Trail police spoke to and confirmed that the signaler was in good health; however, she had became stranded inside the residence due to the unplowed driveway. Photo: Chris Curry/Unsplash

Trail police spoke to and confirmed that the signaler was in good health; however, she had became stranded inside the residence due to the unplowed driveway. Photo: Chris Curry/Unsplash

SOS for emergencies, not for help clearing snow; Kootenay RCMP

A woman was signaling for help getting a driveway cleared of snow

Do you know how to send out an old-timey SOS?

This latest call to the Trail RCMP — post-snowmaggedon — might signal the homefront that now is a good time to brush up on ways to send out an international Morse code of distress which actually means Save Our Souls, or Save our Ship.

Or in this Trail case, the SOS sender was beckoning, “Save me from my snowed in driveway.”

Police, however, strongly advise that a SOS should only be used in emergencies, and not for assistance in clearing an overwhelmingly heavy dump of winter precipitation.

This one-off file began with a call to the Trail detachment on Tuesday, Jan. 4, just after 11 p.m. Police were informed that an unknown person was flashing a light using the SOS distress sequence from high in the snow covered hills on the west side of the city.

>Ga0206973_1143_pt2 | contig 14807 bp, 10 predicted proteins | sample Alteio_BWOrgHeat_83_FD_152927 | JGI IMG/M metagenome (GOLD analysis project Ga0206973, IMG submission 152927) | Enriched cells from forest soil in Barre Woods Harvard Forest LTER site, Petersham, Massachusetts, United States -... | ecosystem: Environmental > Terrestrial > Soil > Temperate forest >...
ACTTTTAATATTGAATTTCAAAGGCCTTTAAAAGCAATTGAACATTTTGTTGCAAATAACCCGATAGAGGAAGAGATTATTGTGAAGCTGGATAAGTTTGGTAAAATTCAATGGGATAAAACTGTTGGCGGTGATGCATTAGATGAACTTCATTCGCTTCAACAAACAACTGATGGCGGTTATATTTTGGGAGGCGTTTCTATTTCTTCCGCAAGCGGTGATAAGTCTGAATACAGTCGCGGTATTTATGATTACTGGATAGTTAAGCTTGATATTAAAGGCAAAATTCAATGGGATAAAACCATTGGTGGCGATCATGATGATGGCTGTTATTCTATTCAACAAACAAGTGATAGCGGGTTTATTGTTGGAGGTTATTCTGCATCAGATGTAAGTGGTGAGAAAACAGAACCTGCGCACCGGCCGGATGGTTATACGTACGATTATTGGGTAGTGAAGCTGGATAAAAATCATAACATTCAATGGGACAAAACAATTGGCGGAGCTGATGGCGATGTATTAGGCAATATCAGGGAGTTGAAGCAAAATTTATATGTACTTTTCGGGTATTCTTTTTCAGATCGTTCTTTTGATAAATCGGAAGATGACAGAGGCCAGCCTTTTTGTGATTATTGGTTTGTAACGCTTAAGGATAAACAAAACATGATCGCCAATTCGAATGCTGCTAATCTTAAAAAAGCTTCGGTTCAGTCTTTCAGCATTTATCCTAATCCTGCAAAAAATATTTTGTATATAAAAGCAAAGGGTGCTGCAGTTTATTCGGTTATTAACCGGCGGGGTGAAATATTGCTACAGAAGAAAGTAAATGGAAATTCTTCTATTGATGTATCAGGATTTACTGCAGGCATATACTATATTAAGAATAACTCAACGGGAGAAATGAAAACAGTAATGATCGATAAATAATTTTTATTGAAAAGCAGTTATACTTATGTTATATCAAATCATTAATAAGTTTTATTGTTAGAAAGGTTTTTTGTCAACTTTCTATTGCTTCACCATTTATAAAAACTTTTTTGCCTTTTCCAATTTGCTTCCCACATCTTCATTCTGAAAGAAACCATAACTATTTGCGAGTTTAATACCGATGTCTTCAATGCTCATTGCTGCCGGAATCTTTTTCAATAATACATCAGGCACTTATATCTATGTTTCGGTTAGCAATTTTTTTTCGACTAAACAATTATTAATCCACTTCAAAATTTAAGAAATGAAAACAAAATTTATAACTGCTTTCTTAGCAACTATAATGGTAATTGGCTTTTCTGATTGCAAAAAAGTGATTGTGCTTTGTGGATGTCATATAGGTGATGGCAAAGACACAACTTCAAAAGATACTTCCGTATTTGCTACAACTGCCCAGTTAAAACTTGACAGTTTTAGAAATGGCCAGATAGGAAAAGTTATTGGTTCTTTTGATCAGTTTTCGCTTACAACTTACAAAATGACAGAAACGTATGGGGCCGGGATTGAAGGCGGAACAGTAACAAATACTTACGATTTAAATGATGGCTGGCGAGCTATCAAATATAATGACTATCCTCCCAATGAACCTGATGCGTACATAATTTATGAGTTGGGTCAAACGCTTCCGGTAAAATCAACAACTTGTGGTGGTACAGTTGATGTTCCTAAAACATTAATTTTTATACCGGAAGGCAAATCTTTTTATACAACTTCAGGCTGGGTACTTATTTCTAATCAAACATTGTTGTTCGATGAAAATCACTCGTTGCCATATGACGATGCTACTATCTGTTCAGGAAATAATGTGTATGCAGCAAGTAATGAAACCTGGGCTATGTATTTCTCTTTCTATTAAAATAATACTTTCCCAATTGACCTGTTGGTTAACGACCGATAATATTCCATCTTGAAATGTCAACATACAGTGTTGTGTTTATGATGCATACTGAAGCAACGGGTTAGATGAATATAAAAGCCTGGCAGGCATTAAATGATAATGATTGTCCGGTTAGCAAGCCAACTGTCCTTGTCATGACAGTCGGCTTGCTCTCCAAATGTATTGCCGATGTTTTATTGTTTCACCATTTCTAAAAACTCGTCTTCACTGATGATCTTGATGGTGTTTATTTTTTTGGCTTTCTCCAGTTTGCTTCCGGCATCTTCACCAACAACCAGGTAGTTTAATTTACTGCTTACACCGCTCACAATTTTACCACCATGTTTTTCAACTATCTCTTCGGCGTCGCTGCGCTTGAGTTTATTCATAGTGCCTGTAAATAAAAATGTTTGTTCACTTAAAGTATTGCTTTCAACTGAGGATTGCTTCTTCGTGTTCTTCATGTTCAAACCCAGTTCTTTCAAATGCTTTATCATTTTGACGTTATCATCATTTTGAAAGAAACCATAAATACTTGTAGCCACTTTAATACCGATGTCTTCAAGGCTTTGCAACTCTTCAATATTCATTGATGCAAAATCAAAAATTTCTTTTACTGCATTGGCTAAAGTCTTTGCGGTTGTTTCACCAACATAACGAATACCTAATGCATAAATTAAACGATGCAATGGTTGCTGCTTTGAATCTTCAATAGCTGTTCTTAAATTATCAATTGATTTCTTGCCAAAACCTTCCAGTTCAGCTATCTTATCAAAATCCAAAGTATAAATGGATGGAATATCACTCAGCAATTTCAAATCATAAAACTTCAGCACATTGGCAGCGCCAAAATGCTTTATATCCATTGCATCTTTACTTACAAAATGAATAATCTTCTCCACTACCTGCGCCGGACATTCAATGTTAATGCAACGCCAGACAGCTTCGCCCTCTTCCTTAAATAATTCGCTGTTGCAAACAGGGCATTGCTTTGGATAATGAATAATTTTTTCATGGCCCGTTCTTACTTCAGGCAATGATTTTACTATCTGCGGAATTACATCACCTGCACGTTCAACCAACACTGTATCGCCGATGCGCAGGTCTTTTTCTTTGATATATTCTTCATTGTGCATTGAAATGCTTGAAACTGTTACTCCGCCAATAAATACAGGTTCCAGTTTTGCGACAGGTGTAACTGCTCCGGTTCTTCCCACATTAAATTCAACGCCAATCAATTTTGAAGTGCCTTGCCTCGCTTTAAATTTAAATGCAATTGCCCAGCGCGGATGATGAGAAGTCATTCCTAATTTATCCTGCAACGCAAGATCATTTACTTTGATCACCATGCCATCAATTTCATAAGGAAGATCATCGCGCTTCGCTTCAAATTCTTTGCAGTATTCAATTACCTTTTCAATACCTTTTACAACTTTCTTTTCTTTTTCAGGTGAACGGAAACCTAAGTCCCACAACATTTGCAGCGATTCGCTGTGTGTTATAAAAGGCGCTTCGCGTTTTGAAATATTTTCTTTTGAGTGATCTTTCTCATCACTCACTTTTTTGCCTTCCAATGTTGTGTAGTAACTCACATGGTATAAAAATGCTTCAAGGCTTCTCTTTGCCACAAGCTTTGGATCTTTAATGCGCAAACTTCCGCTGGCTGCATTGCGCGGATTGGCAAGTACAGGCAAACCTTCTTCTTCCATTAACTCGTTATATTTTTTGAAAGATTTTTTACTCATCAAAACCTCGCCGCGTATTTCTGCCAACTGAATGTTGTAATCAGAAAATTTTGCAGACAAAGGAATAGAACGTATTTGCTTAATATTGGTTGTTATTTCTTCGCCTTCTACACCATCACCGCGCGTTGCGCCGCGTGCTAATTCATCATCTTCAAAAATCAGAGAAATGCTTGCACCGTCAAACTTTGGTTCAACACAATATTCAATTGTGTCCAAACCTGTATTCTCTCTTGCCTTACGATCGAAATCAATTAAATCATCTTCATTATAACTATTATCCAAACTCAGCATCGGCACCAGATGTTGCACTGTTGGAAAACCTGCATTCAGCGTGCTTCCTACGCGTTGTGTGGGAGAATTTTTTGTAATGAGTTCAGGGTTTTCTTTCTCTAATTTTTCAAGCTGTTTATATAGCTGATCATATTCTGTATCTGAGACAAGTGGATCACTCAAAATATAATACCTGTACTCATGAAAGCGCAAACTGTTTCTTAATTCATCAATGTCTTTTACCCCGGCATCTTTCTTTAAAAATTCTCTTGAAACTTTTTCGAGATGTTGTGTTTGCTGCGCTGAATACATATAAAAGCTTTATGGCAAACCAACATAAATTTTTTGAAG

The caller, a 41-year old woman living across the river from West Trail in Shaver’s Bench, said she had spotted the SOS signal and thought it prudent to report it to the RCMP.

She was so remarkably sharp about the origin of the flashing light, that the woman was able to guide police through town and up a twisty-turny hillside to the source of the distress signal, which emanated from a property in West Trail, on Lookout Street.

Officers hiked through the deep snow of a long, unplowed driveway to arrive at the home.

The RCMP spoke to and confirmed that the signaler, a 37-year-old Nelson woman, was in good health; however, she had became stranded inside the residence due to the unplowed driveway.

The woman said she was trying to signal Kootenay Boundary Regional Fire Rescue or City of Trail crews to attend the home to help her dig out.

Officers provided the woman with guidance on how to get the driveway cleared of snow and warned her not to use the Morse code of SOS — three dots/three dashes/three dots — in this kind of situation.

“We ask the public to only use it in emergency situations,” advises Sgt. Mike Wicentowich,Trail detachment commander.

He thanked the caller who guided Mounties to the exact address with surprising accuracy adding, “The attending officers were impressed with her ability to interpret the signal and help us quickly find the location.”

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